Epigenetics: Marrying genetics and environment in autism research?

Funny how these few simple words can create so much tension. Down the years just about every area of health and disease has witnessed the grudge match that is nature or nurture. Obesity:  food intake, or differences in the genes controlling how energy is used and stored? Heart disease: poor lifestyle choices, or genetic differences in our navigation of modern living? The list goes on and on and on in this often polarized debate.

Autism has, and continues, to have its own genes vs. environment debate. Indeed this debate has, perhaps above all others, contributed to quite a lot of the heated discussions in autism circles down the years on what is and isn’t autism in terms of aetiology and pathology. “It’s genetic,” say the twin studies. “No its not,” say the environmental camp, the two extremes sandwiched between various shades of gene-environment interactions in-between.

In this post, I want to talk about another player in the genes / environment arena – epigenetics – an area which might provide an olive branch between the two heavyweights, where foes might even become friends.

What is epigenetics?

Well, think about DNA – the genetic code that makes us who we are. There used to be a time when genes were thought to be everything. DNA was fixed and inside the DNA code were the answers to health, disease, mortality… everything. Nations spent millions, nay billions of dollars, pounds, euros on deciphering the secrets of DNA, with the promise of markers for disease and tailored treatment regimes. It all seemed so simple.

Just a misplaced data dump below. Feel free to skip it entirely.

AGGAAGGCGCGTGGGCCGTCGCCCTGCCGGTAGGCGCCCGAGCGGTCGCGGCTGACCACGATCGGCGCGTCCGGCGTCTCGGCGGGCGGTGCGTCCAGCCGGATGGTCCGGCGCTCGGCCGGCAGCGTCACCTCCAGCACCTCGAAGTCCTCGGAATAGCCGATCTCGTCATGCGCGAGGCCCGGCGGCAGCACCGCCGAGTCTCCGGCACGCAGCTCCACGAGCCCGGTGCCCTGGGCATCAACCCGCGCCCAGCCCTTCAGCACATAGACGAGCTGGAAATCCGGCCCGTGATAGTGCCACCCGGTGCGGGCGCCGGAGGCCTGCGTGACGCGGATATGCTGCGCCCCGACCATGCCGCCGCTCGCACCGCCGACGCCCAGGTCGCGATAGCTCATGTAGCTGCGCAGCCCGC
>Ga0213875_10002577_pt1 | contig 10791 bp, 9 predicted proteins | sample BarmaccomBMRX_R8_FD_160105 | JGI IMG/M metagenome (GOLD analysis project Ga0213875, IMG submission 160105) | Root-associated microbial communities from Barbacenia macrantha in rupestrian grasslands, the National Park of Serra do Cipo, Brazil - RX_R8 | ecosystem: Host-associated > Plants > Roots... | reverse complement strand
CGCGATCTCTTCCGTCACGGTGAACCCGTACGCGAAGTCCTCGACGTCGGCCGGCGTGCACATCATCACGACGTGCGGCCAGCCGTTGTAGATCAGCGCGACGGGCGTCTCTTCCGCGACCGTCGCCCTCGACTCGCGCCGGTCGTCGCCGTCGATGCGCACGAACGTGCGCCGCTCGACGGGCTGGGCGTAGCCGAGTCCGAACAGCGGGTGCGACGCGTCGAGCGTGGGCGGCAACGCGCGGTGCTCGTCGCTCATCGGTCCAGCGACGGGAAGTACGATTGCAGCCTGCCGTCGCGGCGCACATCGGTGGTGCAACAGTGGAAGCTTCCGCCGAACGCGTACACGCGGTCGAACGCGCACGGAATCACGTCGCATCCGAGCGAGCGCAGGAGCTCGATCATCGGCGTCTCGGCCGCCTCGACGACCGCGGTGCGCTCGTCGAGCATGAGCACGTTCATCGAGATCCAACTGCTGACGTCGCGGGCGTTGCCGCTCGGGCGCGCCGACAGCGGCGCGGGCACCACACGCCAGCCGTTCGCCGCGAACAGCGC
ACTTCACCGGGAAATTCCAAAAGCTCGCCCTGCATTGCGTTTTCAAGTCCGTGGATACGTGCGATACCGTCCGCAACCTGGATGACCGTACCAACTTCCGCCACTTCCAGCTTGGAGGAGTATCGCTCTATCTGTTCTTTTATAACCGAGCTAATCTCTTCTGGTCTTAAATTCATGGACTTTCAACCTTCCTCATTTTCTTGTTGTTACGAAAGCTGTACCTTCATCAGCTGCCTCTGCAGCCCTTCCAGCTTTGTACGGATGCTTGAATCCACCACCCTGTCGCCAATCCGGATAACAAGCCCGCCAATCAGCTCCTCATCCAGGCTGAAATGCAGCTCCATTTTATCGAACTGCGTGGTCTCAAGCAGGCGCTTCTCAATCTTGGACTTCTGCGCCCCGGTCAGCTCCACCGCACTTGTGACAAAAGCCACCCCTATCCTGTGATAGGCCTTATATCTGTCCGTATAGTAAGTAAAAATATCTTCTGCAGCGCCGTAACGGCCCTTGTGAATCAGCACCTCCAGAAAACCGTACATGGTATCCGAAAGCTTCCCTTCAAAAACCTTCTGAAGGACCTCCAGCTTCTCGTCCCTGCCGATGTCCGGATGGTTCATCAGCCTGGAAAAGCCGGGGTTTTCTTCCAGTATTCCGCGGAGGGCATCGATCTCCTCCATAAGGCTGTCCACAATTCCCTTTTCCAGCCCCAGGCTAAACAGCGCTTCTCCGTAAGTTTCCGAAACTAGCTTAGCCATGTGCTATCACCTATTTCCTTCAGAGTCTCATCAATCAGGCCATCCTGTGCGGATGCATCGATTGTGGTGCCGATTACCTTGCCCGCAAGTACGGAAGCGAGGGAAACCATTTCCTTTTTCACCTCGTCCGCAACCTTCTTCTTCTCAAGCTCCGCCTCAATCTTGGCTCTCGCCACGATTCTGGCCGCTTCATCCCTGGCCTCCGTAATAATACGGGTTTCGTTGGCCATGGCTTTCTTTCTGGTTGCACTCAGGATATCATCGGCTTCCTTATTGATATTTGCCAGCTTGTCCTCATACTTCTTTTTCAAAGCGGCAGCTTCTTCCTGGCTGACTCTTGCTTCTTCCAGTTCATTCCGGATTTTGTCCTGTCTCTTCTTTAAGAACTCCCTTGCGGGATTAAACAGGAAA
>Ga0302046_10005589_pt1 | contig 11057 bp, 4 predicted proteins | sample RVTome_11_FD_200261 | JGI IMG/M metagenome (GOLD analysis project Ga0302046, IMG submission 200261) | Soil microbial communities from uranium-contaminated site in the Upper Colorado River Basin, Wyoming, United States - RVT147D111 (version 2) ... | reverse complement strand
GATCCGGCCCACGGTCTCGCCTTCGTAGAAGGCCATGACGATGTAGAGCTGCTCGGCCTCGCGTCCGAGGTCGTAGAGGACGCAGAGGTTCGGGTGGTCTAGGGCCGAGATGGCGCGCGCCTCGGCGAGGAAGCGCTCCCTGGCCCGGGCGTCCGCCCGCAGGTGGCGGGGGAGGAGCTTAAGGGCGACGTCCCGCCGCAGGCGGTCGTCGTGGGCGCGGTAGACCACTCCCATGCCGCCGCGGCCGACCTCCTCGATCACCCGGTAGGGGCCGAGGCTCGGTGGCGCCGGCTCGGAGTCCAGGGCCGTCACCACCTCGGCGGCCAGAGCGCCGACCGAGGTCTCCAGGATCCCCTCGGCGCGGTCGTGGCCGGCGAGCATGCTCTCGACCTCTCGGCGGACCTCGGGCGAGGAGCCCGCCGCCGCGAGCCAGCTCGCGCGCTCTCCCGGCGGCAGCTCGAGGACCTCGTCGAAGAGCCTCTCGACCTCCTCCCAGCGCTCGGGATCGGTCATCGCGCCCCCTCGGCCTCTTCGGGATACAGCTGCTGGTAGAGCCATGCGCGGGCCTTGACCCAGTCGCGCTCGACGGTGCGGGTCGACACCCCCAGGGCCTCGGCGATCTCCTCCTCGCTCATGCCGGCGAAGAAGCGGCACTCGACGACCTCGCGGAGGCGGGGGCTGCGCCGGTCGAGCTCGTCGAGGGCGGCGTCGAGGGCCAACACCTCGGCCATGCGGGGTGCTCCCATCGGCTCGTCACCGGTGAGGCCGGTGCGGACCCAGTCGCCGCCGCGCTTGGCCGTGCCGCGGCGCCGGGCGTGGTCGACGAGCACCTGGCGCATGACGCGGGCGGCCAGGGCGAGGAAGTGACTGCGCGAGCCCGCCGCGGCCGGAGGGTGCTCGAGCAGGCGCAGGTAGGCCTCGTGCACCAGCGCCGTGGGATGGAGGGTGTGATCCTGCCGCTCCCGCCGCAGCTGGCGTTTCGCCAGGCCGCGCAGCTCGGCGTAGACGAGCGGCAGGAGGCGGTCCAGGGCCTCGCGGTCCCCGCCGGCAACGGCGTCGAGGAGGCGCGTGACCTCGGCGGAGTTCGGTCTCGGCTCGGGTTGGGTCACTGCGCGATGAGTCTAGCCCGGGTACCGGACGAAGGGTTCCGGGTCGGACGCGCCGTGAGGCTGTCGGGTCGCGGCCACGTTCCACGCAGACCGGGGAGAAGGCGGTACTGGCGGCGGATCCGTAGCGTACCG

Except it wasn’t. Life never is.

Turns out that your genome might not be your final destiny after all. That DNA stuff, or at least how it is expressed, might be as modifiable as lots of other biological systems in the body. Switches such as methylation, acetylation and phosphorylation entered the dictionary and the ‘histone code’ [1] made an appearance quickly followed by the almost forgotten concept of Lamarckism (an organism can pass on characteristics that it acquired during its lifetime to its offspring).

In recent times we hear that even twins, identical twins, who share the same DNA, have differences in their epigenetic profile at birth [2]. With autism in mind, one wonders how this might fit in with the recent spate of research suggesting that heritability in autism is not necessarily as straight forward as we’ve all been led to believe [3].

How does epigenetics make adversaries like genes and environment kiss and make up?

Well the processes governing those DNA modifying factors might have a lot to do with environment. That recent twin study by Gordon and colleagues [2] suggested that the intrauterine environment might be one of the first places our DNA is influenced. As that warm and safe environment gives way to a lifetime exposure to the big wide world, factors such as diet [4], physical activity [5] even our socio-economic status [6] might further contribute to modifying the expression of our genes. If true, there’s a lesson for government policy in some of that research.